2024 Technology Trends Report (c) 2017 girl education Image credit Pixabay/KhamkorO’Reilly has published its 2024 Technology Trends Report. The report is based on the data derived from the 2.8 million users of its online learning platform. There is little surprise on the headline data point with a massive 3,600% increase in interest in GPT and Generative AI. That it has been in the full public awareness for little over a year shows the impact that it is having. The new technology has accelerated its adoption far faster than any previous emerging technologies, including cloud, blockchain and pretty much anything else. With developers accessing courses on API integration to GPT and other language models, it shows that there is more to come.

Mike Loukides, Vice President of emerging technology content at O’Reilly, image credit: LinkedIn
Mike Loukides, Vice President of emerging technology content at O’Reilly

Mike Loukides, Vice President of emerging technology content at O’Reilly, commented, “This year marks a rare and genuinely disruptive time for the industry, as the emergence of generative AI promises important changes for businesses and individuals alike. Efficiency gains from AI do not, however, replace expertise. Our data signals a shift for programming as we know it, with consequences for skills, job prospects, and IT management. Now more than ever, upskilling will become essential to prepare for the new innovations in the coming year.”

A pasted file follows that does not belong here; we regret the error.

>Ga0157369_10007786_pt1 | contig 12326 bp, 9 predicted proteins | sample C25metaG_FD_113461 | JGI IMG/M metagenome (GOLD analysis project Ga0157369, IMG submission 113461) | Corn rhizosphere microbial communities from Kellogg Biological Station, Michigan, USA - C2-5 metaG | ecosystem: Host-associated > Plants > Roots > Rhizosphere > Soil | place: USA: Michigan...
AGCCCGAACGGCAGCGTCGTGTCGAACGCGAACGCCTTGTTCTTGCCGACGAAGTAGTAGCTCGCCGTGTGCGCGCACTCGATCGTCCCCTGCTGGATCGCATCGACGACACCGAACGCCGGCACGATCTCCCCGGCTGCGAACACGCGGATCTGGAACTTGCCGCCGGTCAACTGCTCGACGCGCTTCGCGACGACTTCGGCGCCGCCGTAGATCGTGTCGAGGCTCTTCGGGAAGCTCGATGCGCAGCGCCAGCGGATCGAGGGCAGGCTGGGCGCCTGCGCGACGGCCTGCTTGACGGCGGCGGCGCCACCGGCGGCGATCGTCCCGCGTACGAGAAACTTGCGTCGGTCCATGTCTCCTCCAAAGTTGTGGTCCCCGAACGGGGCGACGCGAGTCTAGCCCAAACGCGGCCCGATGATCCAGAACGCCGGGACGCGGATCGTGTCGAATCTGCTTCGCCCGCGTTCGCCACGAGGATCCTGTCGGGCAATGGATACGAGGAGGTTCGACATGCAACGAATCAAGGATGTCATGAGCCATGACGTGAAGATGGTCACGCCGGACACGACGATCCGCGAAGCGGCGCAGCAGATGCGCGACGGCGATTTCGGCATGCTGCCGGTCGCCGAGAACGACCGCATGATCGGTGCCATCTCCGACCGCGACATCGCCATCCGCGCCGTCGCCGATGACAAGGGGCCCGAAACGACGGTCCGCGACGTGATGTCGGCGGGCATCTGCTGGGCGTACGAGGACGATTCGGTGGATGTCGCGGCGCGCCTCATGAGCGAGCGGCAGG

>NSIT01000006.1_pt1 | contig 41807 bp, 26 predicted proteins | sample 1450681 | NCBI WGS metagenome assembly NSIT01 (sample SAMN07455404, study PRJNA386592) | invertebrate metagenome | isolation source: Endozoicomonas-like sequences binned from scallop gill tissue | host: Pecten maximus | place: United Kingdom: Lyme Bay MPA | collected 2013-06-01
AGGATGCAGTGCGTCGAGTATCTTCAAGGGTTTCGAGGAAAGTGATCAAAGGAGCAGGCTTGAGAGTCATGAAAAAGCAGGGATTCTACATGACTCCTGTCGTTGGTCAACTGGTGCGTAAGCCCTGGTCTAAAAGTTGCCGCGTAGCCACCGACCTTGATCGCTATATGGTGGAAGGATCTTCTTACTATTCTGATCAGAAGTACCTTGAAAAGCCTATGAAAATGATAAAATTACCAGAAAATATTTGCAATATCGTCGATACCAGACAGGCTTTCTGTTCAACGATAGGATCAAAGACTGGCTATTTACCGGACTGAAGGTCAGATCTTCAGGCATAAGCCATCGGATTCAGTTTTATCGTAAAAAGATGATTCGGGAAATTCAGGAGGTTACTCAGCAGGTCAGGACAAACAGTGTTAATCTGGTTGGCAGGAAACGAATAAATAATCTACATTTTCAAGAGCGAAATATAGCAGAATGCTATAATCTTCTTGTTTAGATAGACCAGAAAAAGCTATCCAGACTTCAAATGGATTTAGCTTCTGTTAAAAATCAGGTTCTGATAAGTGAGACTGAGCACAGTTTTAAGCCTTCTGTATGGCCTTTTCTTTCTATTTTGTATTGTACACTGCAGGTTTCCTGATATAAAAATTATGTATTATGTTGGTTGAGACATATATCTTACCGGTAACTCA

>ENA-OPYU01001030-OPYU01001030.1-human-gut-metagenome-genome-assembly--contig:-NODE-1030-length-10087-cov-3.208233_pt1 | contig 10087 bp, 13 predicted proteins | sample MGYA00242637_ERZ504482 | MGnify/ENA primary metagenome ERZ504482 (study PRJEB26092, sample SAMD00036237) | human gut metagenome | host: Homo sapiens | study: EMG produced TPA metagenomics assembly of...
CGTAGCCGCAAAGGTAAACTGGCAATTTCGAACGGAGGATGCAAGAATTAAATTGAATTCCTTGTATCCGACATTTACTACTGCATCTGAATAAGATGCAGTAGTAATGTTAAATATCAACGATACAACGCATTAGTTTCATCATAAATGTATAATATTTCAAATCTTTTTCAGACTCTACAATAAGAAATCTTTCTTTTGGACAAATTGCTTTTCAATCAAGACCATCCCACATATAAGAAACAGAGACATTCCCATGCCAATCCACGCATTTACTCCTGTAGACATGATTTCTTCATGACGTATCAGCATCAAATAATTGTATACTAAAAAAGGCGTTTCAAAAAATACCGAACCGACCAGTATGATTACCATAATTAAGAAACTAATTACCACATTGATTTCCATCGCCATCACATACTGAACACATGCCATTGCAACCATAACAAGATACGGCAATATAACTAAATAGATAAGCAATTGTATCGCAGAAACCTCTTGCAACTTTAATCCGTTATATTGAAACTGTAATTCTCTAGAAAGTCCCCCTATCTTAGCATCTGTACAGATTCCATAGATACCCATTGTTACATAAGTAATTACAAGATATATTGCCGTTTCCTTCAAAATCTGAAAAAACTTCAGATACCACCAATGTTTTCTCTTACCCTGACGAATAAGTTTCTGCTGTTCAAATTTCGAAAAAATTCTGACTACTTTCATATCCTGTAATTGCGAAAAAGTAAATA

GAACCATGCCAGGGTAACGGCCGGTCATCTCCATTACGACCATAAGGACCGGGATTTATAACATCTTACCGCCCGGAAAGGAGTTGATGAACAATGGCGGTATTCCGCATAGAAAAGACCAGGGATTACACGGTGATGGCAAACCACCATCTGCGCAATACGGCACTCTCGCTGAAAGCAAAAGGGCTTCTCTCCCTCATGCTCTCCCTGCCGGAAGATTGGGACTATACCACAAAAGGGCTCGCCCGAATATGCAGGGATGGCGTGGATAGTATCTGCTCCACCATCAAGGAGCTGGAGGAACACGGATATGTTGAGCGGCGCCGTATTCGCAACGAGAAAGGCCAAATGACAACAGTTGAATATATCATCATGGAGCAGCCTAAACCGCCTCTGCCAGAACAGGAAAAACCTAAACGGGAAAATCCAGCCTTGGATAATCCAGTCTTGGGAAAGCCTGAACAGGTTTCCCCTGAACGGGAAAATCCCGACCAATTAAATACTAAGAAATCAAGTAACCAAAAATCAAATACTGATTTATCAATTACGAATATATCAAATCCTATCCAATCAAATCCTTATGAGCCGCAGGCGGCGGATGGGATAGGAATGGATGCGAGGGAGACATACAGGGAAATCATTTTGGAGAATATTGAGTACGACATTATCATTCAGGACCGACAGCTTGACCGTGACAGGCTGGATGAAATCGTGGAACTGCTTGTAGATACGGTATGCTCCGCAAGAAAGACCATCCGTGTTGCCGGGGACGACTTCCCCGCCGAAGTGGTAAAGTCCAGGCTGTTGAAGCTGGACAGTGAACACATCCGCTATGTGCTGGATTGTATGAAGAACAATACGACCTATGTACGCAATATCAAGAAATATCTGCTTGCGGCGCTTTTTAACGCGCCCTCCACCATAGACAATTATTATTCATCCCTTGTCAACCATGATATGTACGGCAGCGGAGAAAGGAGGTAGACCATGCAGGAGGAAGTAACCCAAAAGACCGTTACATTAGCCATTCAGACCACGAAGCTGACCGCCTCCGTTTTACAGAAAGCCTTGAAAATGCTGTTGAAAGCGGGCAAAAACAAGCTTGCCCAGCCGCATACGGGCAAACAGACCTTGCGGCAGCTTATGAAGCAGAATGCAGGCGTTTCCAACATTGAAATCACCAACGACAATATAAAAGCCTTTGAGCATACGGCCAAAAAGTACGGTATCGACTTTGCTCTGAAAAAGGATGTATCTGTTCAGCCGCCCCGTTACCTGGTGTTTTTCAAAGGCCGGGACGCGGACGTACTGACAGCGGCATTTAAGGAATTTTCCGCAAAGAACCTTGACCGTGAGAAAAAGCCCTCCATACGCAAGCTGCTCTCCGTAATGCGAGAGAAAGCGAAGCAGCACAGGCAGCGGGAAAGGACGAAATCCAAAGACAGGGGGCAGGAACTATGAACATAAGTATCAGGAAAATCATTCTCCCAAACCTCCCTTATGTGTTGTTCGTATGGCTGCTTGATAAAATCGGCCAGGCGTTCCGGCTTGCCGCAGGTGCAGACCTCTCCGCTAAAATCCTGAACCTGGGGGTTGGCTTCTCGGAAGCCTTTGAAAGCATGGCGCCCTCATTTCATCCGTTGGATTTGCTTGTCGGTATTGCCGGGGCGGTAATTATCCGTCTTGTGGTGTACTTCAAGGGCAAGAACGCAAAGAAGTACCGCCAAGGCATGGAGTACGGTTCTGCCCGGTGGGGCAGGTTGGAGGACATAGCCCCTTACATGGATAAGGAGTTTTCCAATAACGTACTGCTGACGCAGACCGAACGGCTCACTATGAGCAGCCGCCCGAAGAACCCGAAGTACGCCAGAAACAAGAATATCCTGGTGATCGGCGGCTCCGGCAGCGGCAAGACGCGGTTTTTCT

2024 Technology Trends Report

The full report is available to download here (registration required). The full report has some interesting insights about the most popular courses that are within its LMS. The report highlights the change from the previous year, which in most cases is slightly up or down. There are a few exceptions that O’Reilly pulled out.

The report is divided into eleven sections. Each section has a commentary around the data visualisation of the “units Viewed” metric for eleven months of 2022 and 2023. It provides a relatively accurate delta of interest in those eleven broad subject areas.

The commentary also cites external sources to explain some of the shifts in course popularity, which makes this an interesting read for someone looking to understand industry trends.

  • Software Development
  • Programming and Programming Languages
  • Artificial Intelligence
  • Data
  • Operations
  • Security
  • Cloud Computing
  • Web Development
  • Certification
  • Design
  • Professional Development

The key findings

Software development saw a slight decline in volumes. The authors raised some interesting questions about the impact of AI on software design and how the practice will evolve moving forward. There was no category for the combination of AI and human software design, perhaps a new topic for 2024.

The use of programming language courses declined, with Java declining by 14%. Well-loved, but is Java coming to a close, especially as AI-based coding starts to emerge?

Within Artificial Intelligence, interest in generative AI soared to second place, but other topics also saw significant increases. Natural Language \processing remained the most popular and rose 195% from 2022. Generative models rose to fourth with a 900% increase. Prompt engineering has also made an appearance for the first time.